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Identifying High-Risk COVID Patients Through Early Symptoms, Contributing Factors Before Testing

December 10, 2020

nancyBy Julie Gould

As an epidemiologist, Nancy A Dreyer, chief scientific officer and senior vice president, Real World Solutions, IQVIA Cambridge, MA has history working with infectious diseases—COVID-19 is her third pandemic. She began her work with H5N1 influenza A, commonly known as the avian flu, which was highly lethal with a case-fatality rate of close to 90%—with a median of 9 days from first symptom to death.

“I helped create the world’s largest patient registry by reviewing hospital records from bird flu cases throughout southeast Asia,” she explained. “We discovered that a medication that was approved for seasonal influenza quadrupled the likelihood of surviving avian influenza, a very exciting finding. Later I worked H1N1 influenza by studying vaccine safety.”

As cases of the coronavirus continue to rise in the US and globally, there is increasing need to find more efficient ways to identify at-risk populations and find potential solutions to protect people from symptom onset. In a recent study, Ms Dreyer and coresearchers identified factors that could imply COVID-19 positivity and help facilitate diagnosis and triage without testing, as well as better predict who is most at-risk of developing serious infections. We spoke with Ms Dreyer about their research’s progress.

Please describe your study and its findings. What results have you found? Were any of the outcomes particularly surprising?

In April 2020, I worked with IQVIA and launched a study of symptom severity and progression among people who believe they have been exposed to COVID-19 ( Active in the US and UK, more than 20,000 people have joined this study. Nearly all participants still live in their communities and most have not sought medical care for COVID.

The main focus of this research has been to identify characteristics that put people at high risk of developing serious infections from COVID-19, as well as what factors, if any, protect against symptom onset or help people recover more quickly. We are exploring the roles of prescription and non-prescription medications, vitamins and other supplements, as well as occupation and underlying medical conditions. We just added new questions about COVID-19 vaccines that will allow us to compare the safety and effectiveness of different vaccines and also to compare the health experience of those who have been vaccinated with those who have not.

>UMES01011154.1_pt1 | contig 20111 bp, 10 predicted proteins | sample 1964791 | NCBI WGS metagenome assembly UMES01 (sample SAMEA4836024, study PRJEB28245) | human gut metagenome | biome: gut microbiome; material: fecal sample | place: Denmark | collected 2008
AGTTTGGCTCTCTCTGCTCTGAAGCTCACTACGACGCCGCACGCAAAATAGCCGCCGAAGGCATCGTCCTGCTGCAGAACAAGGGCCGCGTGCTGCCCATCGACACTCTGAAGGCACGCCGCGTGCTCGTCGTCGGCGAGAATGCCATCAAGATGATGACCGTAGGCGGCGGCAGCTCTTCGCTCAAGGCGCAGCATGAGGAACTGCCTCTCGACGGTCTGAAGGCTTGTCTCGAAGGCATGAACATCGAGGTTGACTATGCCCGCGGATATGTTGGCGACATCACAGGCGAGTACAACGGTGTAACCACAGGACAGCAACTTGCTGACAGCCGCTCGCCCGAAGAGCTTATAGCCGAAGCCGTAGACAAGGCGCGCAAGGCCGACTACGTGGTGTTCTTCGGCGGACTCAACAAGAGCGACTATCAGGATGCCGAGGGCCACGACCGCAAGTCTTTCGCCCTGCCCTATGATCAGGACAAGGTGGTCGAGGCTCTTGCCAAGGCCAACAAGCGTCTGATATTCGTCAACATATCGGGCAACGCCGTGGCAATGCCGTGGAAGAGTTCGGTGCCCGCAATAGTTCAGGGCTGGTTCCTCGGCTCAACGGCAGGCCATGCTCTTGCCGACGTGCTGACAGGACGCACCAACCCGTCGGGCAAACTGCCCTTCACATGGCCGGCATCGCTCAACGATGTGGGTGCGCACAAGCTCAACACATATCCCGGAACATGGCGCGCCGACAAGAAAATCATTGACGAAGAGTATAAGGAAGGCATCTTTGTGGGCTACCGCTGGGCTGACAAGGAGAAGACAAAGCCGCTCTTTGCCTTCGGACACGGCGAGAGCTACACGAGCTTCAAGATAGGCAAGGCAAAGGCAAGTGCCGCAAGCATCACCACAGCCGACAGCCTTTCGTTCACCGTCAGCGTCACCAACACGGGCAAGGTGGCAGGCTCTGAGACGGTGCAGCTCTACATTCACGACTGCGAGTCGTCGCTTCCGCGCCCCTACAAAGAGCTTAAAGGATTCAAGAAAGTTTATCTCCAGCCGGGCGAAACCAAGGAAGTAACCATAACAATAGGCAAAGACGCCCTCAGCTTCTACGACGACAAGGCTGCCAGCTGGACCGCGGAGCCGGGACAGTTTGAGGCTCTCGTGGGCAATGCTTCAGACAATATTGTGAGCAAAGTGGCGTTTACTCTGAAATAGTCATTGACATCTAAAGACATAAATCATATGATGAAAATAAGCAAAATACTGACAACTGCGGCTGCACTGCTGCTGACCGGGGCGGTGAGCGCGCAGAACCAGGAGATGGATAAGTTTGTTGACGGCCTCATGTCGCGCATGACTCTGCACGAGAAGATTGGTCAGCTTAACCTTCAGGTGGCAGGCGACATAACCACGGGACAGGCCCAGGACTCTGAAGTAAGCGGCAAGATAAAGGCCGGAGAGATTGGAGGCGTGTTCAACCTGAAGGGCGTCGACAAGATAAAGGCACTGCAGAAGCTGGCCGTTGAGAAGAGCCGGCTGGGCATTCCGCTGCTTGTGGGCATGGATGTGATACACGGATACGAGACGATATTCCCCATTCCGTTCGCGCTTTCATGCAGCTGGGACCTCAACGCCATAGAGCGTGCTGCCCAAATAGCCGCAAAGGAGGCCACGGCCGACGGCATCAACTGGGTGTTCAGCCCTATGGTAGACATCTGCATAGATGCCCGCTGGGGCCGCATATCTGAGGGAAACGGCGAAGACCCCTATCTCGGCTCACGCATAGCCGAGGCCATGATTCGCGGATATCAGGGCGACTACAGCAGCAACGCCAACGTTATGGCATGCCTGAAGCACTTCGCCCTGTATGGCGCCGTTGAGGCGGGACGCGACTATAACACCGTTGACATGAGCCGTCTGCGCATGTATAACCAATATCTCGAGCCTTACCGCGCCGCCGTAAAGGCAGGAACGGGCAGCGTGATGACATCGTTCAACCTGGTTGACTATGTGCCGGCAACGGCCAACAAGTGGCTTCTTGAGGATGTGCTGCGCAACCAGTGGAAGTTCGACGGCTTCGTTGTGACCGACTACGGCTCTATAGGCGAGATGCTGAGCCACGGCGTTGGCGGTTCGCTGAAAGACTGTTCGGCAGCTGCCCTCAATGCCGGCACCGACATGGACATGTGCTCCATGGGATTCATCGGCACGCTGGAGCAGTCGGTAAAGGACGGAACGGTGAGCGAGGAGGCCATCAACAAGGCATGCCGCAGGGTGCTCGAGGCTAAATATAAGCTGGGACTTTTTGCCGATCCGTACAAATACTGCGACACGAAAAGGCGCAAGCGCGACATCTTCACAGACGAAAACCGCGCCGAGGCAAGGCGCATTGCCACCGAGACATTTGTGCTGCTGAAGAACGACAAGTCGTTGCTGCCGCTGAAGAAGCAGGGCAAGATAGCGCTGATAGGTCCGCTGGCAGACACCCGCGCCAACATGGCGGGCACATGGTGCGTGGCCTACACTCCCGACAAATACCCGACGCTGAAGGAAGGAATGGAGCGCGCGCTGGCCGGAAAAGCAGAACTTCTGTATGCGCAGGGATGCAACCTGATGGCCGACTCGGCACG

Our preliminary work has shown that people who have these 3 symptoms—loss of sense of taste and smell and a fever—are six times more likely to test positive for COVID-19, offering a quick way to identify probable COVID-19 in the absence of testing. We also found that obesity and pre-existing pulmonary disease were the strongest risk factors for experiencing moderate to severe dyspnea, but that having diabetes, hypertension or autoimmune disease did not appear to increase such risk. Additionally, there was no evidence for a marked increased risk among people who reported underlying cancer.

Do you and your co-investigators intend to expand upon this research?

Now we are starting to explore symptom duration and resolution to identify the characteristics of people who are at high risk of prolonged serious symptoms, and to see if we can find any medications and/or supplements that may promote faster symptom resolution.  

Is there anything else pertaining to your research and findings that you would like to add?

Hopefully this research will build confidence in these new vaccines and will help put this pandemic in the rear-view mirror.

Dreyer NA, Reynolds M, DeFilippo Mack C, et al. Self-reported symptoms from exposure to Covid-19 provide support to clinical diagnosis, triage and prognosis: An exploratory analysis [published online ahead of print, 2020 Nov 3]. Travel Med Infect Dis. 2020;38:101909. doi:10.1016/j.tmaid.2020.101909

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